The listed property sector is in the winners list for the decade but it suffered badly in the GFC. Many of the best property trusts are still well behind the rest of the market if measured at a starting point before the GFC hit.

Industrial property specialist Goodman has been the star +368%, benefiting from the shift from physical shops to online shopping. Bunnings +129% has been a rare exception of retail success despite the Amazon effect. The smartest operator in retail property is Frank Lowy (Westfield) and he sold out of the retail trust of Westfield in 2014 and out of the development arm this year.


In industrial, transport has done well: Qantas +144%, Transurban +177%, Brambles +85%. Also building products: Amcor +145%, James Hardie +241%.

Rounding out the laggards is Telstra, up just 32% in the last 10 years, but still 60% below its peak 20 years ago.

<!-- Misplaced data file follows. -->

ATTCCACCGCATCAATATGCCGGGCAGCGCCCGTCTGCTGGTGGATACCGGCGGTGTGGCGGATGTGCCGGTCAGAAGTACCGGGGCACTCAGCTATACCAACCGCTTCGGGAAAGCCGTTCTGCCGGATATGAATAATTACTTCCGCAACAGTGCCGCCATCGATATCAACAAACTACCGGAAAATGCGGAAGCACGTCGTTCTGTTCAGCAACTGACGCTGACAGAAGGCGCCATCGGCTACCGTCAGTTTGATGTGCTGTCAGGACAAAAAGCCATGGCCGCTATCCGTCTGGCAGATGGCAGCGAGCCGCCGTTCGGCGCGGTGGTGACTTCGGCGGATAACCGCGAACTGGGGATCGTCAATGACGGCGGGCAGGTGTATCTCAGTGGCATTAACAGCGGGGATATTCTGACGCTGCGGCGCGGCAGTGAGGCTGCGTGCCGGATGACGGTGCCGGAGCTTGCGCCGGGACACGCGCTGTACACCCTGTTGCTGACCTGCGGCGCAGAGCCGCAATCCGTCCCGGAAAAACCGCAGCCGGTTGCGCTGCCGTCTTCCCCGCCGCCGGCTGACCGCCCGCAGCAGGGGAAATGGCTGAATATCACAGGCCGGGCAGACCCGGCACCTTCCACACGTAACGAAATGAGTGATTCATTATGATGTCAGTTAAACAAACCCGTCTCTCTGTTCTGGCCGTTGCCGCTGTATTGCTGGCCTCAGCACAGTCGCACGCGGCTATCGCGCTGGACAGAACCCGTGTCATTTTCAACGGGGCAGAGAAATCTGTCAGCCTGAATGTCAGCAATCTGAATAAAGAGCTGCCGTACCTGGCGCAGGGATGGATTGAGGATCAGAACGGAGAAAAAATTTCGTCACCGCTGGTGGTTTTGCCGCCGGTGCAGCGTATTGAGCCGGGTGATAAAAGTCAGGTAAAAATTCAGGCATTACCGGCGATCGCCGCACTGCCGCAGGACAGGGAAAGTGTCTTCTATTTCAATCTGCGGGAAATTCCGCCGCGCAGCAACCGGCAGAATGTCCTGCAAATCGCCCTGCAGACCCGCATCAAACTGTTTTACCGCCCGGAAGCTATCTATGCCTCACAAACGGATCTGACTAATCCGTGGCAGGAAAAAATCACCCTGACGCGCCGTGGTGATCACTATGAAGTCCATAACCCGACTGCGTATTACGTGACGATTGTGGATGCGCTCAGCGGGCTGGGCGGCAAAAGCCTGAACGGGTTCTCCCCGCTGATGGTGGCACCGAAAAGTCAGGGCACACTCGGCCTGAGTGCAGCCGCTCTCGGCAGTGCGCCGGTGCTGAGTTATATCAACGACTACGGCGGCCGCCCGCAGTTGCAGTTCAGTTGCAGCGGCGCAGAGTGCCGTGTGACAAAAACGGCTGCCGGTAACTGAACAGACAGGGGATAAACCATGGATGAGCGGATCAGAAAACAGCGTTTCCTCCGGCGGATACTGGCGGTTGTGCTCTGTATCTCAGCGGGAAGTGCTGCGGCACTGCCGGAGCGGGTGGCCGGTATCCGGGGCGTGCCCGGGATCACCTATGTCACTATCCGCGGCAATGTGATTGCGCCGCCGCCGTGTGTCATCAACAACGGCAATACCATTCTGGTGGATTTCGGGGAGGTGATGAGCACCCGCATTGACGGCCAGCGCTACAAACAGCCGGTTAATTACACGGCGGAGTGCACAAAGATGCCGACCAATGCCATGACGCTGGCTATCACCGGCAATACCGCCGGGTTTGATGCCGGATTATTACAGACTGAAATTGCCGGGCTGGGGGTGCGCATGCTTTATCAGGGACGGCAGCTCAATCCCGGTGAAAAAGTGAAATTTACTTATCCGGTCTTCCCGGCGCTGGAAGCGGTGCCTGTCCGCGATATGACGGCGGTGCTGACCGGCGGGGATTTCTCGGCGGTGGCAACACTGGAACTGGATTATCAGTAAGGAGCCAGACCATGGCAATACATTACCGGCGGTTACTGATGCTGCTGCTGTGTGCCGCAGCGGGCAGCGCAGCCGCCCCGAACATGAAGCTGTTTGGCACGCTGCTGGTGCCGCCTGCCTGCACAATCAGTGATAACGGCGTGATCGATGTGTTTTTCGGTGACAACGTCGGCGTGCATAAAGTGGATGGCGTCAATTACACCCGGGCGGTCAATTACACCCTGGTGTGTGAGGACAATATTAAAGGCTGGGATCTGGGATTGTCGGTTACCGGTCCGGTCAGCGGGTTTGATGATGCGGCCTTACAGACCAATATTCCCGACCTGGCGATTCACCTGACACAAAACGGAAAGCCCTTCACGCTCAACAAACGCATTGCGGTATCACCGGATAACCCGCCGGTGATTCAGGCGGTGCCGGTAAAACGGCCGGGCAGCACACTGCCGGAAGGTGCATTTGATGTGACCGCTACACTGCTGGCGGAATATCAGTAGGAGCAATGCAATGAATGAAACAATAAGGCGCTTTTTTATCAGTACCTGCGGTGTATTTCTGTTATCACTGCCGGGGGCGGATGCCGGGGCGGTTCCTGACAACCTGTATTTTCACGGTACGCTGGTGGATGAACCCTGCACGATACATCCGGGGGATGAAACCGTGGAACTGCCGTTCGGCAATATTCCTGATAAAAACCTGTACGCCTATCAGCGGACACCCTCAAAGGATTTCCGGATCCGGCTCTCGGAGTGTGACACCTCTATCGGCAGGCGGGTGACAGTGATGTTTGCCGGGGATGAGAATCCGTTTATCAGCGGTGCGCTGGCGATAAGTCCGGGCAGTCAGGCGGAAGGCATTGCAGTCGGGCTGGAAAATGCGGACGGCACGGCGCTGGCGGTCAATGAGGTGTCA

Banks and financials

CBA is up just 47% in 10 years, but the rest of the Big 4 have done nothing and AMP is down -71%. The star has been Macquarie, up +185% for the decade. Among the insurers, IAG +99% and Suncorp +54% have easily beaten the perennially accident-prone QBE -50%, which was once a top 10 stock. 


Miners are driven by commodity cycles: Copper -20%, Nickel -28%, Aluminium -18%, Lead -20%, Tin -2%, Zinc -12% for the decade.

BHP’s share price is down -11% (or down -5% including the free shares in spin off South32), but RIO is up 29%. Fortescue is a genuine star +119%. Gold mining heavyweight Newcrest is down -13%. Among energy are Origin -48%, Woodside -27%, Santos -42%, Worley -48%, while Oil Search is ahead +21%.


Also struggling over the past decade were the retailers. Myer is barely surviving after being worked over by private equity, and it will probably suffer the same fate as Dick Smith. DJs has been taken over by South African Woolworths and is also on its last legs. Harvey Norman, the star of decades past, is flat over the 2010s decade. Even JB – arguably the best of the retailers – is up just +66% over 10 years. Woolworths is up +42% and Metcash down -21%. The winners have been the online players, like Domino’s Pizza up +878%. 

Who will be the winners and losers over the next decade?

The miners and banks are driven by macro shifts. For miners it is the big picture commodities cycles, and for the banks it is demographic cycles, regulatory cycles, competitive regimes and interest rate or credit cycles.